src/Doc/Codegen/Foundations.thy
author haftmann
Fri Feb 15 08:31:31 2013 +0100 (2013-02-15)
changeset 51143 0a2371e7ced3
parent 48985 5386df44a037
child 51171 e8b2d90da499
permissions -rw-r--r--
two target language numeral types: integer and natural, as replacement for code_numeral;
former theory HOL/Library/Code_Numeral_Types replaces HOL/Code_Numeral;
refined stack of theories implementing int and/or nat by target language numerals;
reduced number of target language numeral types to exactly one
     1 theory Foundations
     2 imports Introduction
     3 begin
     4 
     5 section {* Code generation foundations \label{sec:foundations} *}
     6 
     7 subsection {* Code generator architecture \label{sec:architecture} *}
     8 
     9 text {*
    10   The code generator is actually a framework consisting of different
    11   components which can be customised individually.
    12 
    13   Conceptually all components operate on Isabelle's logic framework
    14   @{theory Pure}.  Practically, the object logic @{theory HOL}
    15   provides the necessary facilities to make use of the code generator,
    16   mainly since it is an extension of @{theory Pure}.
    17 
    18   The constellation of the different components is visualized in the
    19   following picture.
    20 
    21   \begin{figure}[h]
    22     \includegraphics{architecture}
    23     \caption{Code generator architecture}
    24     \label{fig:arch}
    25   \end{figure}
    26 
    27   \noindent Central to code generation is the notion of \emph{code
    28   equations}.  A code equation as a first approximation is a theorem
    29   of the form @{text "f t\<^isub>1 t\<^isub>2 \<dots> t\<^isub>n \<equiv> t"} (an equation headed by a
    30   constant @{text f} with arguments @{text "t\<^isub>1 t\<^isub>2 \<dots> t\<^isub>n"} and right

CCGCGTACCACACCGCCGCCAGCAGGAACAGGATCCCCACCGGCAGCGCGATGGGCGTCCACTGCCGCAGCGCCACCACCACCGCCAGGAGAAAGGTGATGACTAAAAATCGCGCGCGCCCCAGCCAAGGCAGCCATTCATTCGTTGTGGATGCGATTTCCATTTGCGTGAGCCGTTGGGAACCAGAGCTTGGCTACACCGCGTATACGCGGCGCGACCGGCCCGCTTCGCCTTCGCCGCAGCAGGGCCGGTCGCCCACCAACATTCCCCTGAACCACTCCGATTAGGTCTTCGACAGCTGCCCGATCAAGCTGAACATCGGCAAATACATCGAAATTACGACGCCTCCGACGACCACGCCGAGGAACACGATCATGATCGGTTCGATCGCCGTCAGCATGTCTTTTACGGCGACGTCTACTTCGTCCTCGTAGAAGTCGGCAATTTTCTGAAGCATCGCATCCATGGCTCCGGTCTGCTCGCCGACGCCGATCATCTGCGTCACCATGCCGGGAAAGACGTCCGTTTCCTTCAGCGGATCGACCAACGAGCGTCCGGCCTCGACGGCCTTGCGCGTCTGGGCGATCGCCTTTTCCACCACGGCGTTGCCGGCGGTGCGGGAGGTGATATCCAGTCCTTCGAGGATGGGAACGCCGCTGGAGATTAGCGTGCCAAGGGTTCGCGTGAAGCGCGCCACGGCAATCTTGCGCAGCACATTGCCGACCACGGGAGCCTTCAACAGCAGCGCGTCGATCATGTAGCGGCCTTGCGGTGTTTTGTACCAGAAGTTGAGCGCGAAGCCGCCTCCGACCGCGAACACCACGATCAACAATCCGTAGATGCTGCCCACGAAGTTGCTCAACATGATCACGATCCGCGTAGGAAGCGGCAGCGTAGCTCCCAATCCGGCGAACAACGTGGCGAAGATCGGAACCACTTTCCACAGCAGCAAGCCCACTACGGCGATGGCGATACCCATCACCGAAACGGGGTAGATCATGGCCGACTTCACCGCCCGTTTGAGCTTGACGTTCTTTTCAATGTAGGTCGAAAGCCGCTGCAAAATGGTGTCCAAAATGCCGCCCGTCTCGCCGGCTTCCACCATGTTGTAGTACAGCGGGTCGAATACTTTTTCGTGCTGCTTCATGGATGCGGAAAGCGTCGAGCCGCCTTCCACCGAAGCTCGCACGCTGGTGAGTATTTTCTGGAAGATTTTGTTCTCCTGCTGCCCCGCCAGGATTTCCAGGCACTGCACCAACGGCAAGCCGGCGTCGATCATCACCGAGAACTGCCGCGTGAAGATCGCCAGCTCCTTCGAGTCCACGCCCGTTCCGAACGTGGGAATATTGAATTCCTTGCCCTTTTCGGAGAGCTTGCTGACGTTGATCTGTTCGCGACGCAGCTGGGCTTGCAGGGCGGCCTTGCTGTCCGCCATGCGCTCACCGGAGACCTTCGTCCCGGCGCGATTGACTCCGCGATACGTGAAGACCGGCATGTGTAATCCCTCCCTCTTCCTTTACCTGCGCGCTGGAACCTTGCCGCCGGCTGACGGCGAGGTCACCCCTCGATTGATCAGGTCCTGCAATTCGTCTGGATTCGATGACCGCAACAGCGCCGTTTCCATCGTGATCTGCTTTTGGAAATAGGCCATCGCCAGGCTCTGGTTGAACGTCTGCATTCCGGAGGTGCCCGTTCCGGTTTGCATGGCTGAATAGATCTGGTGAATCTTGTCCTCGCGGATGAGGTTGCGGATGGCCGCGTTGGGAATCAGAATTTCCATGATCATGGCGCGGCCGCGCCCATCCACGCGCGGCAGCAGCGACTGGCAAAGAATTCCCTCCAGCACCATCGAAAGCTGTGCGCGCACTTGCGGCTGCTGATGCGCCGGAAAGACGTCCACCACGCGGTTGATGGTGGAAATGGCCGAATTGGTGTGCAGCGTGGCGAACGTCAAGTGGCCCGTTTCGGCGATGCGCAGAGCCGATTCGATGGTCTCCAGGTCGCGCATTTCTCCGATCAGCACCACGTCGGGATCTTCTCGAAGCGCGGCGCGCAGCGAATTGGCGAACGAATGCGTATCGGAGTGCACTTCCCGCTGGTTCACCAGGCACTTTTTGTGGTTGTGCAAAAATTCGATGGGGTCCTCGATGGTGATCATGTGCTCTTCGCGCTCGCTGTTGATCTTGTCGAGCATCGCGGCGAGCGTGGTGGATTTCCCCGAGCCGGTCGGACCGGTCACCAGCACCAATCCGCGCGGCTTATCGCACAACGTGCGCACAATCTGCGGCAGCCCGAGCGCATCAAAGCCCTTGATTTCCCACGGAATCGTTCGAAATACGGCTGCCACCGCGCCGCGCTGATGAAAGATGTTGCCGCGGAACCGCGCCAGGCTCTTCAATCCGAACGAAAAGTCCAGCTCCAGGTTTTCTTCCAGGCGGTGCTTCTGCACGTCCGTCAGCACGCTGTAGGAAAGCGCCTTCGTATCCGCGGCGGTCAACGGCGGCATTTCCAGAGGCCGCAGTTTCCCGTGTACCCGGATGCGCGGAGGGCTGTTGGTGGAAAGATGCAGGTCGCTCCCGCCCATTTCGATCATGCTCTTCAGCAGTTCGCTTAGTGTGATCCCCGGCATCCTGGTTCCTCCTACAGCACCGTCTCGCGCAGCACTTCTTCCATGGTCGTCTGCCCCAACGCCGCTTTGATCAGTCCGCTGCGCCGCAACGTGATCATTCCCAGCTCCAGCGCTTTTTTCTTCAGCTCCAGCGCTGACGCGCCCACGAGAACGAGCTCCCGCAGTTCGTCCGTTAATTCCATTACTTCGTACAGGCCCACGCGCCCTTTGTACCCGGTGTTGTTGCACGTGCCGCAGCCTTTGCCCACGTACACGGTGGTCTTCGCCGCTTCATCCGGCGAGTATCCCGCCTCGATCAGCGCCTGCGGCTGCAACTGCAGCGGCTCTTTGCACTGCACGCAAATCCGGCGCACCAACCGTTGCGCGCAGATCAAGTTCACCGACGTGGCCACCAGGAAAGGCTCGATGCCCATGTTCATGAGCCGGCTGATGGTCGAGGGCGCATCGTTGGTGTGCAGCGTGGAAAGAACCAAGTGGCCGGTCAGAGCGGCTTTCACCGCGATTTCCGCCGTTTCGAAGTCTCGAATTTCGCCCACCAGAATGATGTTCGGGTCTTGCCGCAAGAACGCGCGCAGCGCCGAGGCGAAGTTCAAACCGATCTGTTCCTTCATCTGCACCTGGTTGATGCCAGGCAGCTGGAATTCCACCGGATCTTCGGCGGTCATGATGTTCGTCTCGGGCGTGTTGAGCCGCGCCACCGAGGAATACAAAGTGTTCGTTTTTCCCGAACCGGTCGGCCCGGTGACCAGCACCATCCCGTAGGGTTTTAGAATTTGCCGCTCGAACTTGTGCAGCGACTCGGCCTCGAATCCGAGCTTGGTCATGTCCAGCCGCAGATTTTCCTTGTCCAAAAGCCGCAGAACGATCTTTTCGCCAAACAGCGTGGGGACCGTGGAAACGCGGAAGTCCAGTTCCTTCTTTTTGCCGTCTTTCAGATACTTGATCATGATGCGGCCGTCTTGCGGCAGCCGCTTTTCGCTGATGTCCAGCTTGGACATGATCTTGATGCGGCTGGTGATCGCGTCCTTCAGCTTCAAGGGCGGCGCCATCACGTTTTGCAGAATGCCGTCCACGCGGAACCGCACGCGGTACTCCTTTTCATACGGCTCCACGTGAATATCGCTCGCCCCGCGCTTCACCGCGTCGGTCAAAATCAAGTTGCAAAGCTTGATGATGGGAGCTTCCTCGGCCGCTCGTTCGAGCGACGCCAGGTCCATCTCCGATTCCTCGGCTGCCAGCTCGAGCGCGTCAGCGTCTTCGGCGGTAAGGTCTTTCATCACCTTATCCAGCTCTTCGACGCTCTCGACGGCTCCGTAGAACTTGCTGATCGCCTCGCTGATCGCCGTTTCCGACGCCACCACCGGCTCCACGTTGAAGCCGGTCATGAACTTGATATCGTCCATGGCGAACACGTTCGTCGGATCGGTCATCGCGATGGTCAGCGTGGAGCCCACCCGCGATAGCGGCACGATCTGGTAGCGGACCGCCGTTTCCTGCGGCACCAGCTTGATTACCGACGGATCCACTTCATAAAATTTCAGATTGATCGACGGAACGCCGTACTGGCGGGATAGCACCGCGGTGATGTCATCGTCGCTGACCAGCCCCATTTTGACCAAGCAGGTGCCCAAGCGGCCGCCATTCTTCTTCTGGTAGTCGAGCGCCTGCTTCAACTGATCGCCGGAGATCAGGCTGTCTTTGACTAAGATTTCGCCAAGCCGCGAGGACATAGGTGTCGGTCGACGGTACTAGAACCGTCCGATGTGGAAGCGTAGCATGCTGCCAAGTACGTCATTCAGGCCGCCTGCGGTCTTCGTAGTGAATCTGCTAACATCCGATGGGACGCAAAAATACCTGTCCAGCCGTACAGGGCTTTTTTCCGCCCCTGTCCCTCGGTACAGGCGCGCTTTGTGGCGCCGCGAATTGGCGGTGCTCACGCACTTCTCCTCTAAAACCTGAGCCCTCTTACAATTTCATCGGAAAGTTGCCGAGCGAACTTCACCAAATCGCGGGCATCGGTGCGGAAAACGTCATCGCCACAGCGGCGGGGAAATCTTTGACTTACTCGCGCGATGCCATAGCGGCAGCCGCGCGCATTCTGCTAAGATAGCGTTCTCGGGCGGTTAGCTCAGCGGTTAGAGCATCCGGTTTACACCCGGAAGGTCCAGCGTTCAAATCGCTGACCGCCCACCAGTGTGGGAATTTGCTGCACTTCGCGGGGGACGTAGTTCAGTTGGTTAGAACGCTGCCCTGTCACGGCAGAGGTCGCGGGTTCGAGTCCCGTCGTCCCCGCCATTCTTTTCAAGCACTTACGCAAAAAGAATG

31   hand side @{text t}).
    32 
    33   \begin{itemize}
    34 
    35     \item Starting point of code generation is a collection of (raw)
    36       code equations in a theory. It is not relevant where they stem
    37       from, but typically they were either produced by specification
    38       tools or proved explicitly by the user.
    39       
    40     \item These raw code equations can be subjected to theorem
    41       transformations.  This \qn{preprocessor} (see
    42       \secref{sec:preproc}) can apply the full expressiveness of
    43       ML-based theorem transformations to code generation.  The result
    44       of preprocessing is a structured collection of code equations.
    45 
    46     \item These code equations are \qn{translated} to a program in an
    47       abstract intermediate language.  Think of it as a kind of
    48       \qt{Mini-Haskell} with four \qn{statements}: @{text data} (for
    49       datatypes), @{text fun} (stemming from code equations), also
    50       @{text class} and @{text inst} (for type classes).
    51 
    52     \item Finally, the abstract program is \qn{serialised} into
    53       concrete source code of a target language.  This step only